Sri Lanka’s festivals offer visitors the chance to experience the diverse cultures that shape the island's identity. The festivals are an integral part of life here, from the Buddhist festival of Kandy Esala Perahera – one of the country’s grandest traditional festivals – to the Catholic Madhu Church Festival, and from the Hindu Vel festival to the series of events marking Ramdan; the country’s major religions are all represented here.
If you happen to be visiting Sri Lanka when any one of these spectacular festivals is due to take place, make sure to leave some space in your itinerary to witness something a little out of the ordinary.
It is believed that over 2600 years ago the Birth, Enlightenment and Parinibbana of the Great Teacher, the Supreme Buddha occurred on a day like this. Sri Lanka celebrates Vesak for almost a week in the month of May and the whole country will be lit up for the festival. Streets and homes across the Island are decorated with beautiful lanterns and almost every town has a grand pandol depicting a Jataka story. On Poya day Buddhists visit the temple to obtain sil and meditate on the philosophy of the Great Teacher. Flowers are offered in remembrance of the Buddha’s teachings on impernance. Accumulating merit is also considered, therefore charity or giving is an important part of Vesak and Dansal (alms stalls) are organised. At night, the entire week, crowds experience the mesmerising atmosphere.
The holy day starts with Buddhist families in immaculate white wending their way to temples where they will attend and obtain sil, which means staying in the temple till noon or night, abstaining from any vices or indulgences that whole day. The biggest Vesak festival in Sri Lanka is the Buddha Rashmi 2017, Vesak Kalapaya organised by the Gangaramaya Temple in Colombo 2, the brainchild of the Venerable Galaboda Gnanissra thero. The centre of attention will be the Beira Lake. There will be pandals and competitions where hundreds of creative lanterns will be showcased, and bhakti geetha and cultural shows. President Maithripala Sirisena together with Prime Minister Ranil Wickremesinghe, will declare open the Buddha Rashmi 2017, which will go on for five days from May 10 to 14. This year, Sri Lanka has the great honour of being the focus point of the UN Buddhist celebrations, and a great number of foreign dignitaries from as many as 100 countries, also the Premier of India, Narendra Modi, are to attend. From May 12 to 14, the UN Vesak Celebrations will see 400 delegates partaking in a Buddhist symposium and a cultural show. It is also a unique opportunity for Sri Lanka to showcase her unique cultural significances. It is believed that Vesak is the day when all good instincts come out; and the most exemplified is generosity, which is apparent in the number of dansal or free food stalls that mark the roads every few metres. They can provide anything from a parcel of fried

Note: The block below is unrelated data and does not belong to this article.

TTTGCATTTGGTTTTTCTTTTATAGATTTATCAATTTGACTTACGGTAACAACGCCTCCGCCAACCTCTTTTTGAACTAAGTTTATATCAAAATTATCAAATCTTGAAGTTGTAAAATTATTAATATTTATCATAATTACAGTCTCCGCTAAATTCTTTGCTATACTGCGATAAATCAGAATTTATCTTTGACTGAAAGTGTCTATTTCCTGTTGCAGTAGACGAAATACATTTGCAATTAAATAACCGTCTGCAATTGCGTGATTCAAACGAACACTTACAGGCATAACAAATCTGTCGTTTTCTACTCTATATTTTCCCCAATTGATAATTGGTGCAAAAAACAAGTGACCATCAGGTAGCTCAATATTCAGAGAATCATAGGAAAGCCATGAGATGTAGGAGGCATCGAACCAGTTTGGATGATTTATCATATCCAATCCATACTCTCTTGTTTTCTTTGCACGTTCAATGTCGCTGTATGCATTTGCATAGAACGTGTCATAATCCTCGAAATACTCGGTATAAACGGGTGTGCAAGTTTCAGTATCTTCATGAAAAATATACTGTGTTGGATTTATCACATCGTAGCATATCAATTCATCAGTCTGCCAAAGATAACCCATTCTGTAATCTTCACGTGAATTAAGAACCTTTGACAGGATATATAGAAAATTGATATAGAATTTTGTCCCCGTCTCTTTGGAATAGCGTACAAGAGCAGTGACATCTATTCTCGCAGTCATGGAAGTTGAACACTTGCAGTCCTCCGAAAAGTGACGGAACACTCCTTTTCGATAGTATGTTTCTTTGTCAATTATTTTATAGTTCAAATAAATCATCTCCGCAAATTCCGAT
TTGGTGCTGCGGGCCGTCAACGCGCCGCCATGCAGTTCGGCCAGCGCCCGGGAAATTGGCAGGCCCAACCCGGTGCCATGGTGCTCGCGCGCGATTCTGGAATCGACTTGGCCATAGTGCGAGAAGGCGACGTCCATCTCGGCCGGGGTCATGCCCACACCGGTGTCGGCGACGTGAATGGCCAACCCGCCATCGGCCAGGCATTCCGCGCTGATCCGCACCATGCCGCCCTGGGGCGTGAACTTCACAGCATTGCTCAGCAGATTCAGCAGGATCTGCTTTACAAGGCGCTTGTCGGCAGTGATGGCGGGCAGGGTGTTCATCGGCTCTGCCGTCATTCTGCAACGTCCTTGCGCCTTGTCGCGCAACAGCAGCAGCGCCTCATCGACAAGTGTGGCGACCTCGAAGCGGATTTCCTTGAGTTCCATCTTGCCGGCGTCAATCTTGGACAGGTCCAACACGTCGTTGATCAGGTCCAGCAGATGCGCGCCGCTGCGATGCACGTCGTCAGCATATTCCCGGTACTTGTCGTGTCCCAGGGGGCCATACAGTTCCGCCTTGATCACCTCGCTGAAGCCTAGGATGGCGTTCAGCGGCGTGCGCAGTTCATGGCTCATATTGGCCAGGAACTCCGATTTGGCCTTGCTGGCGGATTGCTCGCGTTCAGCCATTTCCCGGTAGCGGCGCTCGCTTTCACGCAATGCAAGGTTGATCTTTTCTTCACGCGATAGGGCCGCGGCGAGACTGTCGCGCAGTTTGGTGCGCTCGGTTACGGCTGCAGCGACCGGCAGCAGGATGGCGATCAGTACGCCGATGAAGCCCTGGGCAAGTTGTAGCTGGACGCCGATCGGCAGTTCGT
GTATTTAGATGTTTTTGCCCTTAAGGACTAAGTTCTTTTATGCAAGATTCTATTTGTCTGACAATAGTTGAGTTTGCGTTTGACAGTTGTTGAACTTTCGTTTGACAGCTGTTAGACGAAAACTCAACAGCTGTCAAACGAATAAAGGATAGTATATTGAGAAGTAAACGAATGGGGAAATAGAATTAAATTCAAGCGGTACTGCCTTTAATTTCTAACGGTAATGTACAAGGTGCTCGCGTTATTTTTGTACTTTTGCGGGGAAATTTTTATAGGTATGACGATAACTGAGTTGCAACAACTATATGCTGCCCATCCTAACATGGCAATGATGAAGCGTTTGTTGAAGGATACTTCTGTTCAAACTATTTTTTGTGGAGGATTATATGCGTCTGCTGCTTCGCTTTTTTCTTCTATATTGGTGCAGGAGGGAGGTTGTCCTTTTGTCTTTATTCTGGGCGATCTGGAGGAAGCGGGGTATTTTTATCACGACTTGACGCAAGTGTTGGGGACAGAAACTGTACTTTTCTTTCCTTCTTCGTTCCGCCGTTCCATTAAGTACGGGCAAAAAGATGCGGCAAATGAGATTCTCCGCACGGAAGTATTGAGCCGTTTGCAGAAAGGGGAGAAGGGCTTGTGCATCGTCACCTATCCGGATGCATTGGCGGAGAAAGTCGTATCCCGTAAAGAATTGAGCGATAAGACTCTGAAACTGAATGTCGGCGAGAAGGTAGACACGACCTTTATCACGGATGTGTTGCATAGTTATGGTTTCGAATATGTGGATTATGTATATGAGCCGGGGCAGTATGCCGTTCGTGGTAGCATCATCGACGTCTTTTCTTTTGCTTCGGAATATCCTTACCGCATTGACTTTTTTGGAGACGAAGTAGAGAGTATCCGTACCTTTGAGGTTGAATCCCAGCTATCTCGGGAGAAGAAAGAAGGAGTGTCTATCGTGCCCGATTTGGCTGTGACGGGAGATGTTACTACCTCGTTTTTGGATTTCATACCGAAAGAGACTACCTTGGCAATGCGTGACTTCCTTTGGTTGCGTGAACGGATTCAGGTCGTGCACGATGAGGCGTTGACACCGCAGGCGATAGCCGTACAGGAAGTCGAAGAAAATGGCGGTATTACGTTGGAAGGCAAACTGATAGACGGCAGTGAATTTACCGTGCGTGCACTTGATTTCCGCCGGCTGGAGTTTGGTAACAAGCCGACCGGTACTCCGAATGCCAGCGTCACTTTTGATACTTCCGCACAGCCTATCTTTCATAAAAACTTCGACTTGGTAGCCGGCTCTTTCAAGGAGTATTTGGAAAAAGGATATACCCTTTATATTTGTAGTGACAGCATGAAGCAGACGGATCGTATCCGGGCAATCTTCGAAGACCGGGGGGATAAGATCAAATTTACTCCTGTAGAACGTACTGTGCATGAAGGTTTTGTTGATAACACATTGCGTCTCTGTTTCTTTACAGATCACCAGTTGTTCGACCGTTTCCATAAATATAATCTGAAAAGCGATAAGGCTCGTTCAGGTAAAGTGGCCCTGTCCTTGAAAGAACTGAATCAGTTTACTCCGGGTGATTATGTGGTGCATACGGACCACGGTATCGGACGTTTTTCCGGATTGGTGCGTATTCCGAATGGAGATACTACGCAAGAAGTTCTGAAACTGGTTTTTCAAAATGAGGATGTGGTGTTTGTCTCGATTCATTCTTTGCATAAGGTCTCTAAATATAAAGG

Fasting is observed to commemorate the event of Almighty Allah revealing the Holy Quaran to Prophet Mohammed. All Muslims from the age of 12 fast from dawn to dusk where eating and drinking is prohibited and all thoughts be focused on religious merits. The days fast is offset by a nightly meal known as the Ifthar. Fasting is believed to cleanse the body and mind and it is done to remind oneself of the plight of the less fortunate. This process is followed for a period of one month at the end of which there is much celebration and feasting.
The second most important full moon day in Sri Lanka is Poson. The focal point of the main full moon, Vesak, is Colombo, all lit up for nearly a week. But on the Poson day, the attention shifts to the ancient kingdom of Anuradhapura. Buddhism was introduced there, on that day, more than two thousand years ago. In commemoration of that event, people flock to these ancient plains in June. For once a year the old glory of the old kingdom is relived: pilgrims worship at the stupas and bathe in the reservoirs – although the old buildings of course are ruins. But the renovated buildings of Anuradhapura, however whitewashed or redone they maybe, are viewed as hallowed places not a bit devoid of their original sanctity, just like those that remain ruins. Gratitude is a great virtue extolled by the Buddha, and the Poson celebrations display the gratitude of a whole nation. The main historical figure who receives this gratitude is the emissary who brought Buddhism here: the Great Mahinda Thera. Mihintale was where he landed. Situated a few kilometers from Anuradhapura proper, this is a great mountain, the pinnacle of which, a rock called ‘Aradhana- Gala’, is the holy of holies on Poson day. From here the emissary made his first oration, starting with a brainteaser to ascertain that his first listener is intelligent enough to understand the doctrine about to be preached. The rest is history, and Sri Lanka to this day is the bulwark of traditional Buddhism. One manifestation of the i